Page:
Word of Mouth

When one plays on my side of the media game, one ends up on a lot of e-mail lists. Inasmuch as I’m often surprised to which lists my address has been sold, I’m sure the purchasers of my address are just as often surprised that I receive their cloying missives – who would surely rather I didn’t. Particularly my enemies – including Mick Robbins of VinSpinPR. Considering the tawdry attempt at solicitation pasted below, I’m sure Robbins would have remained mum had he known that I would print it here.  It’s a primer on word-of-mouth marketing so lacking, that mere comment risks improving it – and that’s just not journalism, mates.
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From the desk of Mick Robbins:

Tourist towns, such as ours, function much like airports – people from the world over momentarily converge, then dissipate, only to be replaced by an endless stream of other momentary convergences of humanity. This everlasting flow of international traffic makes both locations ideal for releasing one’s idea-viruses, memes and sundry other buzz-marketing notions at a fraction of what it would cost to reach the same far-flung consumers with traditional marketing. With word-of-mouth marketing, the best kind there is, one need only speak very loudly whilst repeating one’s message. Over and over. Until the police come.
Spend half an hour pacing the sidewalk in front of, say, a popular boulangerie, and you will likely hear half-a-dozen accents from at least three continents. Keep in mind that these fine visitors have never seen you before and will likely never see you again. This means they are prime targets for your messaging magic because you want them to remember your words – not you. Remember, sticks and stones can break your bones, but words can never hurt you. So, keep your sticks and stones out of it.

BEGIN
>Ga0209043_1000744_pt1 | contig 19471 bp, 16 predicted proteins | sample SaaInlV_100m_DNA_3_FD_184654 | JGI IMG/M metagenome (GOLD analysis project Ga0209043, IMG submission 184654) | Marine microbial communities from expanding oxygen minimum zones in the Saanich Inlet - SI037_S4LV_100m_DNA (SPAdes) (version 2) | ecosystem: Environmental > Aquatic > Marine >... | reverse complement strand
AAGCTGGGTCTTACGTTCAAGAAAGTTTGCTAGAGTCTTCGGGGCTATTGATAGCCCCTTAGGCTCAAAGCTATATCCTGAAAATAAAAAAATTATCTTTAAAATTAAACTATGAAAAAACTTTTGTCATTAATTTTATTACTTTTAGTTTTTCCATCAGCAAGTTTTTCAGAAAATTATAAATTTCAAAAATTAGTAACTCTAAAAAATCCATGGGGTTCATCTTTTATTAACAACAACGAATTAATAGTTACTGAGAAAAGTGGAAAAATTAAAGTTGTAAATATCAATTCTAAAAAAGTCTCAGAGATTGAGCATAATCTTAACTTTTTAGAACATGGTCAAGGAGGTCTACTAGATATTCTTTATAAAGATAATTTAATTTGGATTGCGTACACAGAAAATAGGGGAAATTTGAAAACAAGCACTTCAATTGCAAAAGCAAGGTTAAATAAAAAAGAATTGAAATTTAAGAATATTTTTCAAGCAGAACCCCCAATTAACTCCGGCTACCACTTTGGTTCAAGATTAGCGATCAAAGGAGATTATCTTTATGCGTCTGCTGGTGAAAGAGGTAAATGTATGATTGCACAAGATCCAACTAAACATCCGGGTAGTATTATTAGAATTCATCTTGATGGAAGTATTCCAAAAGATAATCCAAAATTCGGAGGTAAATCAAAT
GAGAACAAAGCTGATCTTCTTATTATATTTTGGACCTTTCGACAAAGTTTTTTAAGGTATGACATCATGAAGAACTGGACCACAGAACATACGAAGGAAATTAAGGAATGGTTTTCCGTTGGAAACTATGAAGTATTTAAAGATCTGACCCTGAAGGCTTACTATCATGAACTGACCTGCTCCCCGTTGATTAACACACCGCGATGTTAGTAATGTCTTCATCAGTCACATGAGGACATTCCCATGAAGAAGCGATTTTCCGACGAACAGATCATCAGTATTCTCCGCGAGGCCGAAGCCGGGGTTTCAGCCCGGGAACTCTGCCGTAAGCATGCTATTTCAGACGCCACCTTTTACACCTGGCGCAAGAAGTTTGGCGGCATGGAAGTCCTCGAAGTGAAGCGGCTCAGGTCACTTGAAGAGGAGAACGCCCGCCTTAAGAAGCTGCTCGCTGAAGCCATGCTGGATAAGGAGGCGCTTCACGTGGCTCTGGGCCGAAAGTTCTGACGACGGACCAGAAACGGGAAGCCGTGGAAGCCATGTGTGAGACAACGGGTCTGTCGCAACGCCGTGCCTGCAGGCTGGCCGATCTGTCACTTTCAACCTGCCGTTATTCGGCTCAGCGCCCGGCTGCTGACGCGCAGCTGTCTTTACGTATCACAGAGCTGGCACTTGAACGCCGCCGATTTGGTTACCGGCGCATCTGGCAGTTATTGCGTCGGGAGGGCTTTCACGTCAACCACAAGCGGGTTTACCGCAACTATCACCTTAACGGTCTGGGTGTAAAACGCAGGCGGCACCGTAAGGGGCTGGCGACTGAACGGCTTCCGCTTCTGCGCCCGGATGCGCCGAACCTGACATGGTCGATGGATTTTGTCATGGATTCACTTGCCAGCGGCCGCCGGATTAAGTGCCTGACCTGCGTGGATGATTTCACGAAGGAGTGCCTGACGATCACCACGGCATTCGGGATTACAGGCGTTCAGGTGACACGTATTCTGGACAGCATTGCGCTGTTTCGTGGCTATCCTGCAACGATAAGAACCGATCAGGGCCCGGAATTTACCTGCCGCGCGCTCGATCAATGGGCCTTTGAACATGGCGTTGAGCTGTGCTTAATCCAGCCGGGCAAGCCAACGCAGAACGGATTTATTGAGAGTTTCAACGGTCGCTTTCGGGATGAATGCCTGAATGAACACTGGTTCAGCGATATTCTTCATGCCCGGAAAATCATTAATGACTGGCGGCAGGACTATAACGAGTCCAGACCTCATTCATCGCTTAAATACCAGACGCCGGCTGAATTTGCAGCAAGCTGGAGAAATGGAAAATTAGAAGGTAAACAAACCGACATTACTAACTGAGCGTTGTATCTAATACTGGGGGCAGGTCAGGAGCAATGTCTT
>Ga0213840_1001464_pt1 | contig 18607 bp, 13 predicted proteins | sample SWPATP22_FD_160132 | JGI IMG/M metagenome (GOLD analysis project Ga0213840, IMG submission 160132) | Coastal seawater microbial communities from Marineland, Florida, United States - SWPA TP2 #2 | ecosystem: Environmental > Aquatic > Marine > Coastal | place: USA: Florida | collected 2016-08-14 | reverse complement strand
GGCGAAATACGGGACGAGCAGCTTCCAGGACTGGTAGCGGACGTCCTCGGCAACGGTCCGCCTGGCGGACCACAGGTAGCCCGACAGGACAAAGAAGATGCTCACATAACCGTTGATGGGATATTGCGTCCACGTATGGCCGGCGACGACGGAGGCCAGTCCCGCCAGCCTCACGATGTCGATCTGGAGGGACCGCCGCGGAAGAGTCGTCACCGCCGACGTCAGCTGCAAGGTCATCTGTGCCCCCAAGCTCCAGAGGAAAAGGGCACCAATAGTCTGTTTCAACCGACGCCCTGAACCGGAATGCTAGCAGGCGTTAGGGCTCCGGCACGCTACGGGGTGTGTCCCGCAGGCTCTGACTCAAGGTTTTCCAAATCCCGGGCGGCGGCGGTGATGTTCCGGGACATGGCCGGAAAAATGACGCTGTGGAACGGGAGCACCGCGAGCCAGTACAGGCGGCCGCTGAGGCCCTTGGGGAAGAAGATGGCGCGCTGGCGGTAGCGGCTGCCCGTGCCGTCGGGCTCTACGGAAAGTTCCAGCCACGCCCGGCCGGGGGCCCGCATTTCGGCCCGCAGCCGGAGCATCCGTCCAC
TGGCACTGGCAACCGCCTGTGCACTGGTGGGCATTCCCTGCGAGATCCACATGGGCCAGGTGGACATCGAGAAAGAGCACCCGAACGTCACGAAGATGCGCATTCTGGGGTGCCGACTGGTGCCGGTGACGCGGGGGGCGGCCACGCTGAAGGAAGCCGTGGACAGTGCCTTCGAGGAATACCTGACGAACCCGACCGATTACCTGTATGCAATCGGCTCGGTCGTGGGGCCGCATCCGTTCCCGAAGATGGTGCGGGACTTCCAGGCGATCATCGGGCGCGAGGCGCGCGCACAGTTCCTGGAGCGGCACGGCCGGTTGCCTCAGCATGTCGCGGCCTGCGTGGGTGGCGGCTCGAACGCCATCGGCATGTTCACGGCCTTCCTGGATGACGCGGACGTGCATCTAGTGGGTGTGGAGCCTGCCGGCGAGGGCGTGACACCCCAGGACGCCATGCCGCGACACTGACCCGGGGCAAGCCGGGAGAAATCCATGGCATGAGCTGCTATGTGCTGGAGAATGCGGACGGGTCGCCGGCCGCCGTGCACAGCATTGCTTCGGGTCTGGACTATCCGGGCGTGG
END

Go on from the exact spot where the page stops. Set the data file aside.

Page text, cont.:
Now you’re ready for what I call the Three V’s of Word-of-Mouth Marketing: Vacuum, Volume and Volatility. And Vision.

Vacuum: Three points – A) space is a vacuum and B) in space, no one can hear you scream. C) Thusly, stay away from vacuums if you want to be heard. Visit crowded locations around town to share/scream your message. Volume: If the crowds are loud, be louder. Conversely, if your voice isn’t strong on a particular day (due to, perhaps, a lingering paint-huffing habit like Neville Minor of Sonomaganda), consider visiting places that appreciate quieter pipes like the library, a church or “reading time” at the old folk’s home. They may not travel the world with your message, but some might soon be traveling to the great beyond – talk about “from your mouth to God’s ears.”

However, “volume” means more than how well one scores on a decibel-meter, it also refers to “quantity.” Notice how I say “quantity,” not “quality.” Any word-of-mouth campaign can achieve wonders when repeated ad infinitum. Consider a random phrase like “Mick Robbins is the world’s greatest public relationalist known to mankind. And Neville Minor is a paint-huffing putz.” Repeat that over and over out loud and in public, and you’re guaranteed to attract attention.

Volatility: And just as in public relations, where there is “no such thing as bad publicity,” in the word-of-mouth game there are no bad words, only bad listeners. Shake their ears to attention by capturing their other four senses. Make sure your audience can see you – you not only have to be loud, you have to look loud. Bright colors, bold prints, offensive T-shirt slogans or nudity are recommended…

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And so on. Because this is a community newspaper, I’ve redacted Robbins’ recommendations for the remaining senses of smell, touch and taste, but suffice it to say, he is most lacking in the last one.

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